Daily Wrap-up: Round 4, Arnold Palmer Invitationaltext sizeMarch 27, 2011
Staff and wire reports
ORLANDO, Fla. -- All that stood between Martin Laird and victory at Bay Hill were two putts from just inside 90 feet on the 18th hole, which didn't seem all that long considering what he already had been through Sunday.
First came a stunning collapse that took him from a three-shot lead to a three-shot deficit in a span of seven holes. He was three shots behind when he walked off the 14th green, two shots ahead as he headed to the 17th tee.
Laird knocked the first putt up to 3 feet, then jabbed his fist when he rolled in the par putt to win the Arnold Palmer Invitational.
"That was a hell of a day," Laird said. "That was a tough fight out there. It was a battle out there, but you know, it makes it even sweeter at the end when I got this trophy."
In the toughest final round on the PGA TOUR this year, Laird was strong at the end with two birdies and two clutch pars to close with a 3-over 75, the highest final round by a winner in the 33-year history at Bay Hill.
That two-putt par on the 18th was just enough for a one-shot victory over hard-luck Steve Marino, who lost three shots on two plugged lies in bunkers over the last four holes. Marino followed a double bogey on the par-3 17th with an all-or-nothing shot over the water at the flag to 8 feet on the last hole for birdie and a 72.
"You just cannot afford to (waste) shots in the final round -- really, at any point in the tournament -- if you want to win," Marino said after his third close call this year. "Unfortunately on 17, that's exactly what I did. It came back to bite me."
Laird, a 28-year-old from Scotland who came to America to play college golf and never left, became the first European to win at Bay Hill. He now heads off to the Masters for the first major of the year, having felt like he just won one.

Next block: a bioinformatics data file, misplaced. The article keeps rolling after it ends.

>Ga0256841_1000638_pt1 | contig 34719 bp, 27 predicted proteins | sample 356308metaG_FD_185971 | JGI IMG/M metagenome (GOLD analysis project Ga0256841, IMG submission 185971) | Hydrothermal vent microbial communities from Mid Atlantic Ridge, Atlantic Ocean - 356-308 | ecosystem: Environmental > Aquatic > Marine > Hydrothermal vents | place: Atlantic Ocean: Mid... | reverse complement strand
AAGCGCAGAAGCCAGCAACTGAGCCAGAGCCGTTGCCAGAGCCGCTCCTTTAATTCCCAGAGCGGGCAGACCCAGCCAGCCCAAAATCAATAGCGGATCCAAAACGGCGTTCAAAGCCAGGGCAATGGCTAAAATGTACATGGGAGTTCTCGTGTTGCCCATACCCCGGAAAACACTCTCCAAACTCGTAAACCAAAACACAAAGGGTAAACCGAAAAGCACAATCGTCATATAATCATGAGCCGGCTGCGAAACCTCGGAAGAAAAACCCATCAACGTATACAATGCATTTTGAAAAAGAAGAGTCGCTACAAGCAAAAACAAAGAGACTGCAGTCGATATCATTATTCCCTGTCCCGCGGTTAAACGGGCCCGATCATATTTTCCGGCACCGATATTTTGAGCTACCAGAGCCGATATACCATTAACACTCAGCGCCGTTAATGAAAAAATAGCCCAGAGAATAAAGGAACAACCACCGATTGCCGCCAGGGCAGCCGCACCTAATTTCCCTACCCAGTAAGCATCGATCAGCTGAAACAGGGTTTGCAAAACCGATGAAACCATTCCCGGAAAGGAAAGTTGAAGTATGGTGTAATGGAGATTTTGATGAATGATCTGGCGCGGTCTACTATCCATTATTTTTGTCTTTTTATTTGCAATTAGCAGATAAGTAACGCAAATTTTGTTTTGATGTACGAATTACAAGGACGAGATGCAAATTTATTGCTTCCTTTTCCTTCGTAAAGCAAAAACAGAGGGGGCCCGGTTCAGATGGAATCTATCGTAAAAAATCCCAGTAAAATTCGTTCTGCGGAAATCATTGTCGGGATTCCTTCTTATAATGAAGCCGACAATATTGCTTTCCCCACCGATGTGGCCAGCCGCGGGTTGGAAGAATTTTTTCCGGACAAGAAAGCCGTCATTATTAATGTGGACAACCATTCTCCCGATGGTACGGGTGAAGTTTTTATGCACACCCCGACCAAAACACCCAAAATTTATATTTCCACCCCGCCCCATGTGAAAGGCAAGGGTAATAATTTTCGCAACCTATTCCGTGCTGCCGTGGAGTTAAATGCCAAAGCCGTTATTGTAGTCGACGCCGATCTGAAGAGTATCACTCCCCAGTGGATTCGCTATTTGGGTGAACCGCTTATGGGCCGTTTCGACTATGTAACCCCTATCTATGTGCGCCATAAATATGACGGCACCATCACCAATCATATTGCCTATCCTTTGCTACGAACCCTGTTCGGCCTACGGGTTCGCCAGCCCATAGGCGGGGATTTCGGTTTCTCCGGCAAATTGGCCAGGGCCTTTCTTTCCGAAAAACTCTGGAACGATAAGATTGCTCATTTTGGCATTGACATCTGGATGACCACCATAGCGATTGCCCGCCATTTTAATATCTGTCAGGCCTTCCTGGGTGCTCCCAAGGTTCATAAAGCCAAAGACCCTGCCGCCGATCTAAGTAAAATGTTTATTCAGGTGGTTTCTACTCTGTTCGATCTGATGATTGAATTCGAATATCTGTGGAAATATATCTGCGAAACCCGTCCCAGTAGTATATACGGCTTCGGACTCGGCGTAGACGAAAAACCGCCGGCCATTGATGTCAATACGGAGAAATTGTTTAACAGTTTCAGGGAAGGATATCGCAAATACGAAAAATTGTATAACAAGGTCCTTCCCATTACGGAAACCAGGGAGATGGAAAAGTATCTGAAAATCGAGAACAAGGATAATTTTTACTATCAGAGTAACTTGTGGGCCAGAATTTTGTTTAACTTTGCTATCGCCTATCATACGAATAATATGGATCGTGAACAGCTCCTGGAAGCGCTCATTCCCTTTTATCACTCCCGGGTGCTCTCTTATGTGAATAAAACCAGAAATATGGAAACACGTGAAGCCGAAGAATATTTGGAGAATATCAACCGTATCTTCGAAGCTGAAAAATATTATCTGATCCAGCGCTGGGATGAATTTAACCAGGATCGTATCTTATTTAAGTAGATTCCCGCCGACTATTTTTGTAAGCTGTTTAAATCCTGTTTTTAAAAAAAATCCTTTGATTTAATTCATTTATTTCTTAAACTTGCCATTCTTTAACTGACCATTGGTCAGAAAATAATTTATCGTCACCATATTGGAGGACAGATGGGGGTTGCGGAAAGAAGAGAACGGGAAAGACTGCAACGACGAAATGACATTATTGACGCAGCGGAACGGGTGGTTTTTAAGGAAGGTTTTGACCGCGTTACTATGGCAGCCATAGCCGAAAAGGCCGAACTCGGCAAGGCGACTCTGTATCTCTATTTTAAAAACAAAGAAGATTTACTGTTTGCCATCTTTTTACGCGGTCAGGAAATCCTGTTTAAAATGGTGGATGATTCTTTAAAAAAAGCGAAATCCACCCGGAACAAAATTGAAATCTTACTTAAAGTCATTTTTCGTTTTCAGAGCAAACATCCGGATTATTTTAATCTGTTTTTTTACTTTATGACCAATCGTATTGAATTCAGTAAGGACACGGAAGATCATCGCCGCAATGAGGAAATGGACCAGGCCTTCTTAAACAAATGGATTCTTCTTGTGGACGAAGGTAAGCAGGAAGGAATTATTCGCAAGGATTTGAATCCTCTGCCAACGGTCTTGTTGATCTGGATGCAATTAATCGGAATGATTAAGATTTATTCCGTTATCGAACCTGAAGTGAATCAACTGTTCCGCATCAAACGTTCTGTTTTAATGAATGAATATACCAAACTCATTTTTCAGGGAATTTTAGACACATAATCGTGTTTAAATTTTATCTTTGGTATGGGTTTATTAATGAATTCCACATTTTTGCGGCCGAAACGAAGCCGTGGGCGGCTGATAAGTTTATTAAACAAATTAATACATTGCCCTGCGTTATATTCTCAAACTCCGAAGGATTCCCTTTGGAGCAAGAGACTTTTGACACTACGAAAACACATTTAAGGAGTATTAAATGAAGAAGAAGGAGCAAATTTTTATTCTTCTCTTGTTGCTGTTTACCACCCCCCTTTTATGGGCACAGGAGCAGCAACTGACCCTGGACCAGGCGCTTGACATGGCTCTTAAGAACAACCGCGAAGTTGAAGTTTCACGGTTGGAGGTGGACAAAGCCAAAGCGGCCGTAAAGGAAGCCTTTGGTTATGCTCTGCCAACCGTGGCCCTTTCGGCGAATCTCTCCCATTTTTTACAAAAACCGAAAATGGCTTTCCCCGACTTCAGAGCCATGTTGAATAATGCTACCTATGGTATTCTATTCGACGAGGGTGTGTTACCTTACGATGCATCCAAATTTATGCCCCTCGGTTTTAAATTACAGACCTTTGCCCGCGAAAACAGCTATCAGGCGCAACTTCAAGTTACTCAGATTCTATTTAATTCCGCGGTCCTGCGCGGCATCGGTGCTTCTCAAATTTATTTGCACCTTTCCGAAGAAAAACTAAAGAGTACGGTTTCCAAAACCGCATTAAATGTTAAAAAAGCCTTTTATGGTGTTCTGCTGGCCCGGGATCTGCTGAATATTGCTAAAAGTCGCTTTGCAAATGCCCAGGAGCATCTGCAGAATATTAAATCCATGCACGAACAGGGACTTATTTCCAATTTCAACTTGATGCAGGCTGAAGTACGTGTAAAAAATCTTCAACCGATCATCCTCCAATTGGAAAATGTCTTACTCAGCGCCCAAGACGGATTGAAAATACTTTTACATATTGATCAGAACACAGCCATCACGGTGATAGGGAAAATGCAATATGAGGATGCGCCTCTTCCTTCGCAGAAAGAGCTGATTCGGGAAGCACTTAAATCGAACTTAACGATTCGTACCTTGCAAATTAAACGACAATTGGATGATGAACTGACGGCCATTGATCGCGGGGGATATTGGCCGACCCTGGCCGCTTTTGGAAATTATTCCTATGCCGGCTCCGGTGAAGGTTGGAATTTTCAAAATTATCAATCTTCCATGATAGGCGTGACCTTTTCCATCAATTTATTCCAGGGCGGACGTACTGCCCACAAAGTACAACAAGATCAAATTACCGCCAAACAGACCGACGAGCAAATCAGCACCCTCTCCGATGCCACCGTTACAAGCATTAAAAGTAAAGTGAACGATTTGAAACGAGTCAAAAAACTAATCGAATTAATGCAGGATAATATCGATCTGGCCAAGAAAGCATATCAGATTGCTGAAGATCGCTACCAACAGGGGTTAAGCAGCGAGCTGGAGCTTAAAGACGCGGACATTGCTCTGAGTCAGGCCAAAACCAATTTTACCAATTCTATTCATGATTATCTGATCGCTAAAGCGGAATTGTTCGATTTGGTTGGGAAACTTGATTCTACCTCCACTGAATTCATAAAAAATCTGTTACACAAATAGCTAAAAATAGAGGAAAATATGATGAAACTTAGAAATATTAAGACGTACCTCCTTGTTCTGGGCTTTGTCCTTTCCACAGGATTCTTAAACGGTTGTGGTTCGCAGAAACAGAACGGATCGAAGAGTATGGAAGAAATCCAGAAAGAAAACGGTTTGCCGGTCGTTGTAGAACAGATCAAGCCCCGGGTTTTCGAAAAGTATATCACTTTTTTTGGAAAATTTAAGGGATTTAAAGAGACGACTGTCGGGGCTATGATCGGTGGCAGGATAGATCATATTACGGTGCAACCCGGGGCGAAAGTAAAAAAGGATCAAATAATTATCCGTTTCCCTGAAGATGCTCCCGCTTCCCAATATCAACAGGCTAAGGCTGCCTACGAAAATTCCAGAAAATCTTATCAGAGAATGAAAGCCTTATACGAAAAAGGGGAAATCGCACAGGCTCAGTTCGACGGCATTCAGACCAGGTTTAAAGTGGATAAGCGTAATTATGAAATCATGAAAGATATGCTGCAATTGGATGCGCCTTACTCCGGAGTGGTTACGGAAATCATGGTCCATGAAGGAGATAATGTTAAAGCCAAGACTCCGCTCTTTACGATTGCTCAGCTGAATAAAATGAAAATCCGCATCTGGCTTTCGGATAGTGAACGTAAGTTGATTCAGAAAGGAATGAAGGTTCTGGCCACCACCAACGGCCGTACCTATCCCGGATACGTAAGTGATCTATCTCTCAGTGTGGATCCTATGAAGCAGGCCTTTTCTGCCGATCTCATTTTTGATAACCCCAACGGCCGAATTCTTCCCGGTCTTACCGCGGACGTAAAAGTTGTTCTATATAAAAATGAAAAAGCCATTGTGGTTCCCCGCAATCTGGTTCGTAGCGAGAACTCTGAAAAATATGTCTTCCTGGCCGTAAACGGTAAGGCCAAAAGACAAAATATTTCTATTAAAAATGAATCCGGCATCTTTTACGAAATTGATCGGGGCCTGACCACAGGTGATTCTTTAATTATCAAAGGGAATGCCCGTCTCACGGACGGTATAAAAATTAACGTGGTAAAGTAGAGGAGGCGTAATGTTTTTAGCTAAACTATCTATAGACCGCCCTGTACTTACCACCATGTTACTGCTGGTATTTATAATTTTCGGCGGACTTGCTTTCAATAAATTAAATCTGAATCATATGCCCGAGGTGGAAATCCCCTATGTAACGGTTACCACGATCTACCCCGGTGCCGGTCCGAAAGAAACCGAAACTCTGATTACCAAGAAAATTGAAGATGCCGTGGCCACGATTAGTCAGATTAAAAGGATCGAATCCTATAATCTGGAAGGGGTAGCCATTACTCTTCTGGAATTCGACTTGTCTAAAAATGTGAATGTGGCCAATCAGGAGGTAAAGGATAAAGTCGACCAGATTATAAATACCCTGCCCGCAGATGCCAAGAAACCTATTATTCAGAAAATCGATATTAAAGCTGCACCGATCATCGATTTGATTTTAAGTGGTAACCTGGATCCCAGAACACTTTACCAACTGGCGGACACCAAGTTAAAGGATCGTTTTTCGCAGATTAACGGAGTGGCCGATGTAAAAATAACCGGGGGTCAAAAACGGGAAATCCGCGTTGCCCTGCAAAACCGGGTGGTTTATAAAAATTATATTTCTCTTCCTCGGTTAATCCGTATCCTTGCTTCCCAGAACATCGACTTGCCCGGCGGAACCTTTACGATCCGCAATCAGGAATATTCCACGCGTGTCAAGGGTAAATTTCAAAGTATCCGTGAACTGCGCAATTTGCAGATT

Considering all the calamity, it felt as though the U.S. Open have moved from June to March. No one in the last three groups broke par, and those six players were a combined 19-over par.
It was a day of survival.
For Laird, it turned out to be a remarkable revival.
When he pulled his approach from a fairway bunker into the water on No. 11 and made double bogey, he already was 5 over for the round. But while he lost the lead, he never lost hope.
"I never thought about not winning," Laird said. "When I saw I was three down, I didn't have a choice. I had to start playing some good golf. I had to make birdies. Steve was playing too good. That was really the focus. It was trying to get this trophy."
First came a handshake and congratulations from Palmer, the tournament host.
"It really doesn't get any better than to meet him coming off as the champion of his tournament," Laird said.
Laird needed some help from Marino, who played beautifully until the last four holes.
Marino went at the flag on the 15th, tucked right behind the bunker, and his ball plugged in the soft sand. He blasted out to 35 feet and made bogey. Then came the 17th, and a 6-iron that he thought was good all the way until the crowd groaned.
He blasted out over the green, putted up the slope to 5 feet and missed the bogey putt.
"I played so well all day, and you know, one hiccup on 17 cost me the tournament," he said.
Tiger Woods, a six-time winner at Bay Hill, was poised for a second straight top 10 until he made bogey from the bunker on the 17th and hit his approach into the water on No. 18 for double bogey and a 72. In his final tournament before the Masters, Woods tied for 24th, seven shots behind. Phil Mickelson dropped three shots on the last five holes for a 73 to also finish in a tie for 24th.
Shot of the Day
In the final round, Martin Laird holes a 17-foot birdie putt on the par-5 16th hole to take the lead.
Laird won for the second time in his PGA TOUR career, and the record will show that he won for the first time in three tries when going into the final round atop the leaderboard.
But it wasn't that simple. Not even close.
Palmer prefers a stern test at his beloved Bay Hill, and that's what he got, especially in the afternoon when the wind picked up and the course dried out even more under a hot sun.